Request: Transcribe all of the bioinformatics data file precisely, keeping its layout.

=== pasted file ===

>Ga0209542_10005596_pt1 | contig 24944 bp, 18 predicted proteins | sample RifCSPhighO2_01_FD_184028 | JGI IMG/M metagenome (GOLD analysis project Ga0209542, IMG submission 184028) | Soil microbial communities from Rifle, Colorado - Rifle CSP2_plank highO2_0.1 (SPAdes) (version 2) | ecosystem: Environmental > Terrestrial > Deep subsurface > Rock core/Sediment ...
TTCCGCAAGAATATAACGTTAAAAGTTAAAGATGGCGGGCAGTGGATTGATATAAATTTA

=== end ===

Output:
>Ga0209542_10005596_pt1 | contig 24944 bp, 18 predicted proteins | sample RifCSPhighO2_01_FD_184028 | JGI IMG/M metagenome (GOLD analysis project Ga0209542, IMG submission 184028) | Soil microbial communities from Rifle, Colorado - Rifle CSP2_plank highO2_0.1 (SPAdes) (version 2) | ecosystem: Environmental > Terrestrial > Deep subsurface > Rock core/Sediment ...
TTCCGCAAGAATATAACGTTAAAAGTTAAAGATGGCGGGCAGTGGATTGATATAAATTTA